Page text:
Numerous European countries with civil law systems had higher rates of imprisonment, including Poland, the Czech Republic, the Slovak Republic, Estonia, Latvia and Lithuania. Conversely, the Republic of Ireland, which has an adversarial system based on the English model, had a rate of imprisonment of only 81.6, significantly below the European average.
In my view, Lomax doesn’t adequately justify his claim that there is a direct link between the adversarial system and higher rates of imprisonment. There are numerous other factors that we would expect to affect the imprisonment rate, including sentencing policy, judicial attitudes, crime rates and social inequality. Lomax doesn’t attempt to control for these factors. There is no doubt that we imprison far too many people in England and Wales and many factors are to blame for this. But I am unconvinced that switching to an inquisitorial system would bring those numbers down.
Is cross-examination beneficial?
Turning to the question of cross-examination, one of the distinctive features of the English adversarial system is the importance placed on cross-examination of witnesses. The traditional rule, in both criminal and civil cases, was that a party wishing to rely on the evidence of a witness had to call them to give evidence at trial. Hearsay was inadmissible except in very limited cases. And an advocate cross-examining a witness had to “put their case” to the witness. If the advocate failed to challenge the witness’s evidence in cross-examination, they would not be able to ask the judge or jury to disbelieve that evidence in their closing speech.
To some extent, English law has departed from the traditional position. Hearsay is now generally admissible in civil cases. And even in criminal cases, there have been changes in recent years, such as the curtailing of cross-examination in some cases for vulnerable witnesses and the use of Achieving Best Evidence (ABE) interviews. But it’s still the case in both criminal and civil cases that oral evidence and cross-examination are considered to be of great importance to the English system of justice. Cross-examination is one of the central skills in which English barristers are trained.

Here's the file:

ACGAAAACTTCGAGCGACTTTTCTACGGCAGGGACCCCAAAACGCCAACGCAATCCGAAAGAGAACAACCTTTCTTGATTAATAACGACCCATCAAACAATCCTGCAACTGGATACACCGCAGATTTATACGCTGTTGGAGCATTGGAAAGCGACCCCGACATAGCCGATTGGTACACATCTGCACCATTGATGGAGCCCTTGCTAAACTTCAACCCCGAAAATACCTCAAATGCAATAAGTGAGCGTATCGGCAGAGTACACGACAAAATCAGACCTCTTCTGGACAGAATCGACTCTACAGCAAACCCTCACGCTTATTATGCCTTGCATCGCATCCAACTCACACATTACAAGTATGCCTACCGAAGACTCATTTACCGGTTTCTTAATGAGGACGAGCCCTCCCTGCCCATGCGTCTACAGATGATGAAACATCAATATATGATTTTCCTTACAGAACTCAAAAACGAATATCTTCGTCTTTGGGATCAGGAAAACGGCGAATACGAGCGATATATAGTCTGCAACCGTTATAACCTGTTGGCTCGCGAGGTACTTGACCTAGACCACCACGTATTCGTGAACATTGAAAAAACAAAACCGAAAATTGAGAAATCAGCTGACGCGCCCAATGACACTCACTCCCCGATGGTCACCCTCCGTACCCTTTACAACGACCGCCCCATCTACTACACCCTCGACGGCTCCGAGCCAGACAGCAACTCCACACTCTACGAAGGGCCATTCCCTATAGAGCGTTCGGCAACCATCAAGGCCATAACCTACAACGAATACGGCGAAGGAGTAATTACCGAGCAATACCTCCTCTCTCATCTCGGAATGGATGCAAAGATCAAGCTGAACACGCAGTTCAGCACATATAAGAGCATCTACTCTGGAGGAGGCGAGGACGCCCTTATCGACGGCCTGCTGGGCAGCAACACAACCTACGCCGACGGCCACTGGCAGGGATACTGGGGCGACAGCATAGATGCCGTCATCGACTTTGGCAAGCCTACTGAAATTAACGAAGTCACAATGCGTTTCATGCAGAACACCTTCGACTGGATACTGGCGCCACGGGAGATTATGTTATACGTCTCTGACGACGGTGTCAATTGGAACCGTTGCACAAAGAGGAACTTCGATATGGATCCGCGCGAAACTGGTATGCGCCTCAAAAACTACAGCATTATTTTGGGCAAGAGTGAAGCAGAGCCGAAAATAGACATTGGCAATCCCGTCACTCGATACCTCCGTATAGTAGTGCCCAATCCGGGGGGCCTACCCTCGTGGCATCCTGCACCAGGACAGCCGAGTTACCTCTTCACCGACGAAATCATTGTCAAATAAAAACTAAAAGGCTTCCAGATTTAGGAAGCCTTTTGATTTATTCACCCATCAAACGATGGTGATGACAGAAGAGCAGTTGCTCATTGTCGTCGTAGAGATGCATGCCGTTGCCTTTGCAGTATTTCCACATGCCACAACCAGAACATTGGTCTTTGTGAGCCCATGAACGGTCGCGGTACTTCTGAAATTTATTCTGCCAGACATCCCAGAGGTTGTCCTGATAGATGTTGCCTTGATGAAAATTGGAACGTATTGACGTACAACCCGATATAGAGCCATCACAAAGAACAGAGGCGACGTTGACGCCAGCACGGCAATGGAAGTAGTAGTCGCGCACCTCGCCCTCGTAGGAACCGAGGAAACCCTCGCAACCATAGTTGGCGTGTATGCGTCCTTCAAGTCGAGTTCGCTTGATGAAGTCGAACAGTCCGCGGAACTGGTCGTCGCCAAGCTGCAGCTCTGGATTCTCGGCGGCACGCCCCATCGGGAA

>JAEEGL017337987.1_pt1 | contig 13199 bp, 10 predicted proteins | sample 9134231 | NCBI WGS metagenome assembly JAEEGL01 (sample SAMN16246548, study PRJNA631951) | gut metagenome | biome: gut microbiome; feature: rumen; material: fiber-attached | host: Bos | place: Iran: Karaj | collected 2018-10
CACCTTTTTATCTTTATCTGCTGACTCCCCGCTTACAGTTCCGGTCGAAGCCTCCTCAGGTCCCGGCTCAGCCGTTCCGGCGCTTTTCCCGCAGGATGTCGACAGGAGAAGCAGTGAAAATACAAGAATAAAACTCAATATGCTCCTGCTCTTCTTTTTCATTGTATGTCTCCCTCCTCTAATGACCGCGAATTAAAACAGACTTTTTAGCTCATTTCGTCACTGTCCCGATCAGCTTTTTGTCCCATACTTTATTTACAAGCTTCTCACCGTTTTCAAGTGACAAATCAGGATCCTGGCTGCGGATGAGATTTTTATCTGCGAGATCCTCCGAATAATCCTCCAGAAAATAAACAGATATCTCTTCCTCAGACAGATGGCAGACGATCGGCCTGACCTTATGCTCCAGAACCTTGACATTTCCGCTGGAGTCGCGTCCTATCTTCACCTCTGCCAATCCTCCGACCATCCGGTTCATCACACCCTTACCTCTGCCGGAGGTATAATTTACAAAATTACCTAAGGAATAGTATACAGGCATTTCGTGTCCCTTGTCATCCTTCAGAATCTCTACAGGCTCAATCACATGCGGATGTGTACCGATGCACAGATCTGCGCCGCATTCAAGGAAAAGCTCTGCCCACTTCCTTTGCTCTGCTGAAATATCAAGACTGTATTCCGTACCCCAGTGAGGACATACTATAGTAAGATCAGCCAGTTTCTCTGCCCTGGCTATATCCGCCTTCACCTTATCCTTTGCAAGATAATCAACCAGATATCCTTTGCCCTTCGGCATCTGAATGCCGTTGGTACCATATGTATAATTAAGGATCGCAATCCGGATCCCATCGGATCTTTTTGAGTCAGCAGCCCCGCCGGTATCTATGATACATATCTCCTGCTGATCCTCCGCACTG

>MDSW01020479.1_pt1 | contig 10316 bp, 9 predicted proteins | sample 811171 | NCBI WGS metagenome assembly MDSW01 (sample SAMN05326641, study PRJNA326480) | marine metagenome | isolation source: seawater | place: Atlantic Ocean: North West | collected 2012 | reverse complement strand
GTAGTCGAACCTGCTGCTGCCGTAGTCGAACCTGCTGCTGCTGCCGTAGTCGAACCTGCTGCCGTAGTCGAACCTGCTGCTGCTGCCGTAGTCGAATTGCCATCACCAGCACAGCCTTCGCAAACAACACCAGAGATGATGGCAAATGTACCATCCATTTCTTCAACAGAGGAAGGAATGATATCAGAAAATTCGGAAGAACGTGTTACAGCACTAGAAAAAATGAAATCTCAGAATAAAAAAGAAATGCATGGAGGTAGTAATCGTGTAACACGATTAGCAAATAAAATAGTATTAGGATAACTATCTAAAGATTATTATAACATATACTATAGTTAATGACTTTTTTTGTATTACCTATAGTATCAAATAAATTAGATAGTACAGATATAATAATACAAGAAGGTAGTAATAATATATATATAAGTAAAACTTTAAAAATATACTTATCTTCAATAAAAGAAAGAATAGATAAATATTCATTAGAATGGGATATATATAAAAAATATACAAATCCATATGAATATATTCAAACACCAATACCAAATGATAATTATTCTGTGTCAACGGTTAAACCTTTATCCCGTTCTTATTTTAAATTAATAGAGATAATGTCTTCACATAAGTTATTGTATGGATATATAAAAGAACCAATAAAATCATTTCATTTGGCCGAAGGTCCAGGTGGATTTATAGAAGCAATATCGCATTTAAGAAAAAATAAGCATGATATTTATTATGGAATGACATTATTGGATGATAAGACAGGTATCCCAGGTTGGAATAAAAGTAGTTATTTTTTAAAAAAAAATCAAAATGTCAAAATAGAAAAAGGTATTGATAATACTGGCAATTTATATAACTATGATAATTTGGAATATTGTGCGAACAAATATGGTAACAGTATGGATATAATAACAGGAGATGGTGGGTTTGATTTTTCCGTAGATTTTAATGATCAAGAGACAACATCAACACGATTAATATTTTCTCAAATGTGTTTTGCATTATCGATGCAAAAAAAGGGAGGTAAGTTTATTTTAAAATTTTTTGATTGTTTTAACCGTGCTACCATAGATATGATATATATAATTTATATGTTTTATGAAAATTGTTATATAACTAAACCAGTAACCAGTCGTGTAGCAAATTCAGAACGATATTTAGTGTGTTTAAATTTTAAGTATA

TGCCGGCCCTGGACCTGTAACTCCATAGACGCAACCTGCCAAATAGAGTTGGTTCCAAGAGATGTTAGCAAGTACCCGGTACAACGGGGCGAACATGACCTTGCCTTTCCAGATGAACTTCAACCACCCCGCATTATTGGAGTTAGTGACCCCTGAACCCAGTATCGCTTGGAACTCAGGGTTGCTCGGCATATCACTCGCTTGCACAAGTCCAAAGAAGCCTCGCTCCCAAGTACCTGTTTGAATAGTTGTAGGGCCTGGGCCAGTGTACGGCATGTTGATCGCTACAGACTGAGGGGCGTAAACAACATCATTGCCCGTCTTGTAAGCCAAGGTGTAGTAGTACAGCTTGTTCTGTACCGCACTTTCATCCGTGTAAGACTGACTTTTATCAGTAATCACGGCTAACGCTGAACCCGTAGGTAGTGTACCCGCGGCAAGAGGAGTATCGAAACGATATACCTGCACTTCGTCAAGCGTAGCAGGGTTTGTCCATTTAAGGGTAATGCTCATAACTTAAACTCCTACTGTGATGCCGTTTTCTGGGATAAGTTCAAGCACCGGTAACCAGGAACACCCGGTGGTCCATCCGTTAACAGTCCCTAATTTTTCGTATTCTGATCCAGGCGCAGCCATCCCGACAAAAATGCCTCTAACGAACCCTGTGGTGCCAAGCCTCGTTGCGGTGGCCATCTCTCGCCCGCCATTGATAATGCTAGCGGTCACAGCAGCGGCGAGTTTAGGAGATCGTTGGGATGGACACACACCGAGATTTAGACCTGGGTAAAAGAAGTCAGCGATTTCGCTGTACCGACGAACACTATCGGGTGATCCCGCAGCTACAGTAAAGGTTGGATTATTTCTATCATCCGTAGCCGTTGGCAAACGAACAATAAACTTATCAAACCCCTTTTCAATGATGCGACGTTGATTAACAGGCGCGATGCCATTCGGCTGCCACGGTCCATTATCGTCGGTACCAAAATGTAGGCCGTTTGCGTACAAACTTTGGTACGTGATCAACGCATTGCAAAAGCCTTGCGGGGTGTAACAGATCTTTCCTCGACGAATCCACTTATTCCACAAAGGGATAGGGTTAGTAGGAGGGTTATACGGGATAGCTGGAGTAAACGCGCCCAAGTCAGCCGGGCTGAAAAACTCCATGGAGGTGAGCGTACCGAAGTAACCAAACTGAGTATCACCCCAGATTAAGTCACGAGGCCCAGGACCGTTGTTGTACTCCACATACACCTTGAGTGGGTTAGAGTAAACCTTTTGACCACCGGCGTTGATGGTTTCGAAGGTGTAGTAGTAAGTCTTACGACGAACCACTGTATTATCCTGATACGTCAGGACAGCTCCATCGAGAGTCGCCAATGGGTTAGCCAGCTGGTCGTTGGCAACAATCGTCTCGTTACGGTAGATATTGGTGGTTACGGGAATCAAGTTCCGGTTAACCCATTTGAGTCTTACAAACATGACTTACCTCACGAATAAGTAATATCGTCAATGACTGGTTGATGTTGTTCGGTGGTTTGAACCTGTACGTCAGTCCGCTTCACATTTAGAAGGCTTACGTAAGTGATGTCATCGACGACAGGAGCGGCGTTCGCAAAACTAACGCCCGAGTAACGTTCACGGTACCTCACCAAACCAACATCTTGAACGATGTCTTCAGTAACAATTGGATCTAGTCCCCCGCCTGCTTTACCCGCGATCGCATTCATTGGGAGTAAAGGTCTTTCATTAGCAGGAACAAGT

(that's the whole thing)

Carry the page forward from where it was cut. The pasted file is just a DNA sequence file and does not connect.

There are, however, several reasons to be sceptical about the value of cross-examination in getting at the truth. The first is that cross-examination technique often relies on catching the witness in an inconsistency. It relies on the assumption that if a witness contradicts him/herself, they must be lying. But we know from decades of psychological research that that assumption is false. Human autobiographical memory is highly fallible. We have a very poor memory for temporal information such as dates, duration and sequences, for proper names and for the exact words used in a conversation. And people can experience hypermnesia, remembering more over time, so a witness’s earlier account is not necessarily more accurate than their later account.
We also know all these problems are exacerbated in people with mental health problems. Depression and post-traumatic stress disorder can cause over-general memory, which make it more difficult to remember specific events in one’s past. The second is that the process of giving oral evidence may induce judges and juries to rely too much on a witness’s demeanour: whether they look and sound credible when giving evidence.